by Kathleen Steele Gaivin
Third- and fourth-graders from Rushwood Elementary’s student leadership group gathered at Sagamore Hills Park on Sept. 28 to plant a pollinator garden to create a habitat for migrating monarch butterflies.
Sagamore Hills trustee John Zaccardelli and Fiscal Officer Laura Steimle coordinated with Daniel Bender, of engineering consulting firm Euthenics, and Rushwood teacher and student leadership advisor, Renee Piper, to have the students rework an existing raingarden in the park as a pollinator garden. Sandy Barbic, educational specialist at Summit Soil and Water Conservation District, educated the students on the ecological impact of their efforts.
The existing raingarden and rain barrel combination was the brainchild of former trustees Rosemary Snell and the late James Hunt in 2011, in order to catch and filter stormwater runoff from the roof of the restroom facility at the park. The raingarden will still function for that purpose, and with the addition of a new variety of native plants, it has the added value of being a pollinator garden for monarch butterflies, Bender said. Among the plant additions is milkweed, which will provide habitat and resting sites for the butterflies on their way to Mexico for hibernation.
The added native plants will increase the raingarden functionality, according to Barbic, as the long native plant roots absorb stormwater and filter out non-point source pollution. Milkweed is the only host plant for monarch butterflies, Barbic told the students, as they lay their eggs on milkweed and when the caterpillars hatch, the milkweed leaves provide nourishment.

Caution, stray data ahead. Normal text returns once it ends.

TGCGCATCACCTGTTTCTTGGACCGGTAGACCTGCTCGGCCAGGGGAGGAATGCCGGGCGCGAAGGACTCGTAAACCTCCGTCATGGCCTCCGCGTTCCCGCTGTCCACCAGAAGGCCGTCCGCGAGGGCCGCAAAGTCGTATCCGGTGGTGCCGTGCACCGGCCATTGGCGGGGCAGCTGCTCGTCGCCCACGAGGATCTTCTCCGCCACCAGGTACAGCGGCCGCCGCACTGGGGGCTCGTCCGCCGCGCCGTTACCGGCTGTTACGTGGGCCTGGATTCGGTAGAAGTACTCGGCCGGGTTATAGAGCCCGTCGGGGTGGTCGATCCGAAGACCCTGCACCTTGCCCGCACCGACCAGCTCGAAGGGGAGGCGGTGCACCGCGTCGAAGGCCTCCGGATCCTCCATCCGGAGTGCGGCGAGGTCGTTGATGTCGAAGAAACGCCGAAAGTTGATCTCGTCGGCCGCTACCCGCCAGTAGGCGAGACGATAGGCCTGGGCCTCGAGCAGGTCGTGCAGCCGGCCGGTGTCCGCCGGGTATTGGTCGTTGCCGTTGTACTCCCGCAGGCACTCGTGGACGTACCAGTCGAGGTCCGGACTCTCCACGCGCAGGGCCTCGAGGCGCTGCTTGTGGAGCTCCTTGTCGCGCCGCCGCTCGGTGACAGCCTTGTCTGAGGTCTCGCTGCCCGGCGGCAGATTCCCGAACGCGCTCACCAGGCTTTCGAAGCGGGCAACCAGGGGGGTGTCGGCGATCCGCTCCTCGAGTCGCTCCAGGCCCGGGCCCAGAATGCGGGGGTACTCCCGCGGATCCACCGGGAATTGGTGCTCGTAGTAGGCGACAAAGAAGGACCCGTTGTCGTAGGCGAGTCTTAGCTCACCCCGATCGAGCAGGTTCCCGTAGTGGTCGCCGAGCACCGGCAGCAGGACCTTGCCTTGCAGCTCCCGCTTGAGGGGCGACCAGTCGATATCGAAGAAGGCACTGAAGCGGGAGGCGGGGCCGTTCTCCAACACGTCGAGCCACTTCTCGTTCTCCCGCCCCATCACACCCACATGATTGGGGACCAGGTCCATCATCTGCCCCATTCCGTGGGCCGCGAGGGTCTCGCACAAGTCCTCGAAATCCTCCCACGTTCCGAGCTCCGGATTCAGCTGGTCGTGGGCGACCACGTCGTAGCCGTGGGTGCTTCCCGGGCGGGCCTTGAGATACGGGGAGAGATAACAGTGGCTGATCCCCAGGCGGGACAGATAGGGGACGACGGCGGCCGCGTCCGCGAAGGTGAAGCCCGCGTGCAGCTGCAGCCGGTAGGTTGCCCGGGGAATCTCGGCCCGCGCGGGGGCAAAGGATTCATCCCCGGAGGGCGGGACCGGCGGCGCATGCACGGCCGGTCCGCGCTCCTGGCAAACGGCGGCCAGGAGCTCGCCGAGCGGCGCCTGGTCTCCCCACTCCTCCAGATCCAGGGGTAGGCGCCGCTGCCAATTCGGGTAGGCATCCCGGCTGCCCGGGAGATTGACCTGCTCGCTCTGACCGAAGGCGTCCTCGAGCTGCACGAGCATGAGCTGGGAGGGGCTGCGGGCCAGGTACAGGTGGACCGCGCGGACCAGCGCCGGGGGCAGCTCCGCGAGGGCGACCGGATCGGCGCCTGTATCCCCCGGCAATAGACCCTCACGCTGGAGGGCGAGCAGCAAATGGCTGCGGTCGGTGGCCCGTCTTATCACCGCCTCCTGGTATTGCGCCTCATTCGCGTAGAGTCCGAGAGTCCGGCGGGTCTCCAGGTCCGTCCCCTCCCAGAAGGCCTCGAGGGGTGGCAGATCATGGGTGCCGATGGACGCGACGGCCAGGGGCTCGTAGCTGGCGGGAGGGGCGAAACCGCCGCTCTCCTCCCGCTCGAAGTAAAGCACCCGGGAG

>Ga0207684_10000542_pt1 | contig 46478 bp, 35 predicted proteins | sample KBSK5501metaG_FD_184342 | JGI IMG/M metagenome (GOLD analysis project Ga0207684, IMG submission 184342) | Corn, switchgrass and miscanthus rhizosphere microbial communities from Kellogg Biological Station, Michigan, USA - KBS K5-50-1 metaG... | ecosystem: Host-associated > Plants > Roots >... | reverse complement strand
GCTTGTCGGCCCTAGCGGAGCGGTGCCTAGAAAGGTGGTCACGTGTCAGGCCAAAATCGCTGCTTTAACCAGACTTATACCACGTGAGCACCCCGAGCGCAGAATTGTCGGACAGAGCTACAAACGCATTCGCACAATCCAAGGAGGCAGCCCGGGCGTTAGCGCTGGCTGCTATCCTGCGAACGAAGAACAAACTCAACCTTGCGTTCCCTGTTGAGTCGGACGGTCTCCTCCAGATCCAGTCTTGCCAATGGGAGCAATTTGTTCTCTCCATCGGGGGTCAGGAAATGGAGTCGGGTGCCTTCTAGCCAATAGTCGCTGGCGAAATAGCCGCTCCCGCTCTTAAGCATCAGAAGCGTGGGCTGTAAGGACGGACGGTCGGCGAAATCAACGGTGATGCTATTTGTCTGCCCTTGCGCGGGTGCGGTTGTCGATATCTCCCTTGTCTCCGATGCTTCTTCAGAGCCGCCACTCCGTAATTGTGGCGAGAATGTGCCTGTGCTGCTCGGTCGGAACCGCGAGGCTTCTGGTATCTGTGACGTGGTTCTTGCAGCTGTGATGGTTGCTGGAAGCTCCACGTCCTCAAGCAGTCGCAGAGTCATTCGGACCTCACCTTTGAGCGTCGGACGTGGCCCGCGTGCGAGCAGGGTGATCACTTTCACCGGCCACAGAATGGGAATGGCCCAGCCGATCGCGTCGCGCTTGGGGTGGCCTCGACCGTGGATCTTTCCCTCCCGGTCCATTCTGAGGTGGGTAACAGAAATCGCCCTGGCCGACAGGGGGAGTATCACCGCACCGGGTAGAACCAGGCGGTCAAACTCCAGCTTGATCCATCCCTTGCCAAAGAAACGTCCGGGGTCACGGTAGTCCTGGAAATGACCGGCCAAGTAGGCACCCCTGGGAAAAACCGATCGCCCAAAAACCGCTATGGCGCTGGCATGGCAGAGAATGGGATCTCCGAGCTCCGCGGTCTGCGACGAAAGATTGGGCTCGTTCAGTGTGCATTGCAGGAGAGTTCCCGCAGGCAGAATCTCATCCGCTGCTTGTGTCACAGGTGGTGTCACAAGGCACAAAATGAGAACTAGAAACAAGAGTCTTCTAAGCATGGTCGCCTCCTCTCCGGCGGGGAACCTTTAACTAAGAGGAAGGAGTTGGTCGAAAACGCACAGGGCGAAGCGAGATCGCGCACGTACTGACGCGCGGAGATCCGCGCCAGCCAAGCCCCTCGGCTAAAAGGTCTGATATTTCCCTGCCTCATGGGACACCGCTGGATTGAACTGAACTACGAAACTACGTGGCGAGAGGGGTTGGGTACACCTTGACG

The township, along with Summit Soil and Water, participated in a spring program earlier this year with Rushwood’s student leadership group to familiarize students with the importance of pollinators, such as bees and butterflies, and how to increase their declining populations.
At the fall event, each student received a packet of seeds and staked his or her area with their name to be able to identify their own seedlings when they return in the spring. After sprinkling their seeds, students scattered leaves over the garden to protect the seeds from birds and provide warmth to the soil during the winter months.
“It really was inspiring seeing the excitement the children showed to be able to participate in this garden event, and I’m sure will be even more excited when they return in May to be able to see the growth of their seeds,” said Steimle.
The Ohio Pollinator Habitat Initiative, a nonprofit working to improve and create pollinator habitats in Ohio, donated the seeds, and Sagamore Hills Township gave T-shirts to the students printed with the message “Be kind to pollinators.” The Ohio Department of Natural Resources, Division of Wildlife also provided “Milkweed for Monarchs” booklets for the students.
“I’m so impressed that all those parents came out with their children, too,” said Barbic. “It is inspiring to see the younger generation so excited about being outdoors, and I hope we can continue to foster that enthusiasm. It will probably be up to these youngsters to save the planet when they are older.” ∞